It seems like every other week we see the following headline:
SEO is finished! SEO is dead.
I’ve read a few of those articles in the past few weeks alone and countless times over the past few years.
But why? What’s causing people to think that SEO is dead?
Well, one reason is the fact that Google changes their algorithms 500 to 600 times every single year.
That’s almost two times per day. It’s nearly impossible now to keep up with Google’s constantly-changing ranking factors.
One day it’s all about links and the next thing we know, it’s social presence.
Trying to optimize your site for search engines in 2017 is one of the most confusing tasks you can give someone.
Do you optimize meta descriptions? Do they even matter anymore? What keywords should you use? Do those make any difference?
And in 2015, Google dropped yet another bombshell on us:
Google was making huge investments in machine learning and artificial intelligence to filter search results and rankings.
Awesome — yet another factor we have to take into account when trying to build our organic presence!
Google called this new AI implementation “RankBrain.” In 2015, they officially told us that AI technology would help determine search results.
They even placed heavy importance on the ranking aspect of the new technology and how it would impact search placings.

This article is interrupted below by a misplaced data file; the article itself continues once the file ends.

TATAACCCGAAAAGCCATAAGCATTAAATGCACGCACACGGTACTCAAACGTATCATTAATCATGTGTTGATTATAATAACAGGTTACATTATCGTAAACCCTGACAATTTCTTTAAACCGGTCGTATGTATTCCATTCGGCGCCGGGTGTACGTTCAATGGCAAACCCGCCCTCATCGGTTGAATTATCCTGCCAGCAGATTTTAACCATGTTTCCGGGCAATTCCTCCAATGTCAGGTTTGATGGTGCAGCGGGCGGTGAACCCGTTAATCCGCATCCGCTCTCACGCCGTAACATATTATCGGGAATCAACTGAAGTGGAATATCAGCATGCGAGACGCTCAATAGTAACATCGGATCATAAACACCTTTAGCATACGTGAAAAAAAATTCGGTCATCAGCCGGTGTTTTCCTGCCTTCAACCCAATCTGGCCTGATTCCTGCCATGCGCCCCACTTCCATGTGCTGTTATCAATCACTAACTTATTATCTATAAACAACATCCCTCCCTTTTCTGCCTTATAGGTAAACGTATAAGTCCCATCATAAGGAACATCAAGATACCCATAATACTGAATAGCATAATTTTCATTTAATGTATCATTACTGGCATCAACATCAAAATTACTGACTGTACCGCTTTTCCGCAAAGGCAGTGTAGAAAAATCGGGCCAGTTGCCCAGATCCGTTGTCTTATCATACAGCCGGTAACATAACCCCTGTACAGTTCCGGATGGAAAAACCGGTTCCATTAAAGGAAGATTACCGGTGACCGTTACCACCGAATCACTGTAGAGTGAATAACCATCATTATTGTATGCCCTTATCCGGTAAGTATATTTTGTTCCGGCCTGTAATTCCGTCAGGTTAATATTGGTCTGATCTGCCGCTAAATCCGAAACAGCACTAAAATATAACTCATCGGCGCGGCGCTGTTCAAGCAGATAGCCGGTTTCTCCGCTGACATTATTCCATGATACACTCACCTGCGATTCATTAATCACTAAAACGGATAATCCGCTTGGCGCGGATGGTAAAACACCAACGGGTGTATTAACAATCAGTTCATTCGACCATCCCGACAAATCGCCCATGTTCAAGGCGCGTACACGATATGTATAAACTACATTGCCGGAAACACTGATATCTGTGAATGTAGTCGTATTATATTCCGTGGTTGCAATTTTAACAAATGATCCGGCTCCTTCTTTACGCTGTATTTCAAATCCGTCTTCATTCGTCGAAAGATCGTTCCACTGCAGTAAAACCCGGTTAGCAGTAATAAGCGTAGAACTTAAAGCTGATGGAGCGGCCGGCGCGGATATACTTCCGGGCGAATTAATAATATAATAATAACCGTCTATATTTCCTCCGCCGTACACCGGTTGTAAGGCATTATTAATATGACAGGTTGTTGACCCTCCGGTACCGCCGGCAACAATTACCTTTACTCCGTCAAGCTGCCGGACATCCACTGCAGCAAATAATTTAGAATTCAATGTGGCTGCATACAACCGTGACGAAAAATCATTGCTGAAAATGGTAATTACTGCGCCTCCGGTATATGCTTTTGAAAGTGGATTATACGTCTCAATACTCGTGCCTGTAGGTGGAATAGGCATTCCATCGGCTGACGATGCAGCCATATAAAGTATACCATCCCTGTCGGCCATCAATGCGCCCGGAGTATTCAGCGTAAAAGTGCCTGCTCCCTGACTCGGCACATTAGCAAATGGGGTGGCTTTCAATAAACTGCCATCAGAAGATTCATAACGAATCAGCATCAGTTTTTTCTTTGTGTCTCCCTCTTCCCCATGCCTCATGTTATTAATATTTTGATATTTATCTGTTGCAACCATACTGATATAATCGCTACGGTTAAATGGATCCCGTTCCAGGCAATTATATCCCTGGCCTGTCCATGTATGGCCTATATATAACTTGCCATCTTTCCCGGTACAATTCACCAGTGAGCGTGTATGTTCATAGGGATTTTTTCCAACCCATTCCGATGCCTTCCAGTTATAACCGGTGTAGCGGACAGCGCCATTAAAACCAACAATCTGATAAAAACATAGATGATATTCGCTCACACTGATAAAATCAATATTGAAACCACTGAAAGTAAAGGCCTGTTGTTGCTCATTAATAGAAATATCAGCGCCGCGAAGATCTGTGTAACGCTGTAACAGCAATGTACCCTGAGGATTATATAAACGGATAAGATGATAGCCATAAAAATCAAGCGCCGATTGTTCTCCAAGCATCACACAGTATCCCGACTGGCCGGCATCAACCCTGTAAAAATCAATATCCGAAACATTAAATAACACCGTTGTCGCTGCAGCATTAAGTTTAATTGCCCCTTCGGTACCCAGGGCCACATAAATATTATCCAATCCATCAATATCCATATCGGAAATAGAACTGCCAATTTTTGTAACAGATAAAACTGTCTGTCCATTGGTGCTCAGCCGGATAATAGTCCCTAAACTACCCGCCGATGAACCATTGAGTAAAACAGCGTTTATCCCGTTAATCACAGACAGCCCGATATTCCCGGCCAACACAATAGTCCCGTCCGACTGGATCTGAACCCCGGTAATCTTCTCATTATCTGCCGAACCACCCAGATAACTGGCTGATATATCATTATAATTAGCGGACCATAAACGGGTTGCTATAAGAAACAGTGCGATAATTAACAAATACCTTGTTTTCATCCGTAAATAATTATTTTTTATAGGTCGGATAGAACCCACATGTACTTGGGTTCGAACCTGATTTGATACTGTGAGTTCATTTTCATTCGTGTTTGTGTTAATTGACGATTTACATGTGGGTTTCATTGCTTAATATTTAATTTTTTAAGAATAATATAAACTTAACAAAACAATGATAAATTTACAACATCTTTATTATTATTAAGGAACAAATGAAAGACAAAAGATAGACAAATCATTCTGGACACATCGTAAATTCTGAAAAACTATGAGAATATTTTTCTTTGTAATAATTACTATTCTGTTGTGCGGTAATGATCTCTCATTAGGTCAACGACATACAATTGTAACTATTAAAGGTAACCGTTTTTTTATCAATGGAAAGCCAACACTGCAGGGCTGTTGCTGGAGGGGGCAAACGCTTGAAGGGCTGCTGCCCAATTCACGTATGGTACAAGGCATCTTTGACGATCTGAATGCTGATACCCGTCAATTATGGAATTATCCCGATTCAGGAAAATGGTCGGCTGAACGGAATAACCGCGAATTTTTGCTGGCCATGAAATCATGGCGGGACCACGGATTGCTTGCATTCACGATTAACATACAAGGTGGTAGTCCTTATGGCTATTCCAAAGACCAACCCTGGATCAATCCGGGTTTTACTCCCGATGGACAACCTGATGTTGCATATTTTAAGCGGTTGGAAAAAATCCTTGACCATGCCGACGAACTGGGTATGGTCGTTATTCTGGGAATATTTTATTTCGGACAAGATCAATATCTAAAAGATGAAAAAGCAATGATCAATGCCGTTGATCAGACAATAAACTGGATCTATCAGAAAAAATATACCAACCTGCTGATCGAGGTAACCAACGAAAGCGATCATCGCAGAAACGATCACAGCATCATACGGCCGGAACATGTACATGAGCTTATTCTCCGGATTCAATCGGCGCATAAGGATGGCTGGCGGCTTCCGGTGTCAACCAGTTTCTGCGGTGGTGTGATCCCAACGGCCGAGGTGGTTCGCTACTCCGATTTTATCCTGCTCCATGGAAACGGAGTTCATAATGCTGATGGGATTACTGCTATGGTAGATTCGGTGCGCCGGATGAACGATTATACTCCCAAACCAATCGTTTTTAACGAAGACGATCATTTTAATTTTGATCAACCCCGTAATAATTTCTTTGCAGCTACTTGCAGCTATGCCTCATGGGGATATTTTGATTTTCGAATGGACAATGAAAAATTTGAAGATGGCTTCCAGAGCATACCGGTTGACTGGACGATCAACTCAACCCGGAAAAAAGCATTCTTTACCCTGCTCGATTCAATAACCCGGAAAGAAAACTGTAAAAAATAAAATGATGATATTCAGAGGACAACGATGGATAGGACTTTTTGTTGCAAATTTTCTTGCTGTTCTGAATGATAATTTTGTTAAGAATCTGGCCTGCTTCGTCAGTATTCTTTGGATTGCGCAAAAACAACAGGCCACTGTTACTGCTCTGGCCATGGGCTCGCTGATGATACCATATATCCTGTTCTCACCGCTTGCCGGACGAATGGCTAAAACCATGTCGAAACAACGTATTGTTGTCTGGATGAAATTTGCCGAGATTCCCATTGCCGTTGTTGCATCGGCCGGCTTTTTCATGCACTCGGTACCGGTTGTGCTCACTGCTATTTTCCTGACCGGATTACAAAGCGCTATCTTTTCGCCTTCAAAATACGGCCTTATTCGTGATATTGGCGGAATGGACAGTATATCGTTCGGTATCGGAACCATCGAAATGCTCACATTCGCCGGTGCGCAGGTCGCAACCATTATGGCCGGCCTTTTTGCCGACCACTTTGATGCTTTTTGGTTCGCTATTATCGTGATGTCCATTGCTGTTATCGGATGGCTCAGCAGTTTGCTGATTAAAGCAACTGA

In this article, I’ll give you the 4-1-1 on what RankBrain is, how it works, why you should care, and how you can optimize your search results for RankBrain.
What is RankBrain?
Google search results have changed dramatically over the past few years.
From rich snippets and cards to the knowledge graph, the search engine keeps getting better and better:
The entire goal of Google is pretty simple: To give the user the best search engine experience in the least amount of time.
That means that when you search for a query, you are going to get nearly instant results:
Google is all about giving us the information that we seek. There are no ifs, ands, or buts about it.
But Google doesn’t work the same way that it used to.
For example, when you used to search for a keyword, you’d bring up millions of results for pages that used that keyword in their text.
So in those days, how would you take advantage of this for SEO? You’d plug that keyword into your content over and over to trick Google into showing your content.
We now commonly refer to this tactic as “keyword stuffing,” and it used to look like this:
And it was one of the best ways to rank your content.
Google’s search engine wanted to show the content because it seemed relevant.
But now, Google search results are vastly different. Google doesn’t just read your content and rank your website for keywords.
They look at context now, which means that they can tell by your search terminology what you really want to see.
For example, check out the results for my search on SEO:
They showed me a definition in the form of a rich snippet.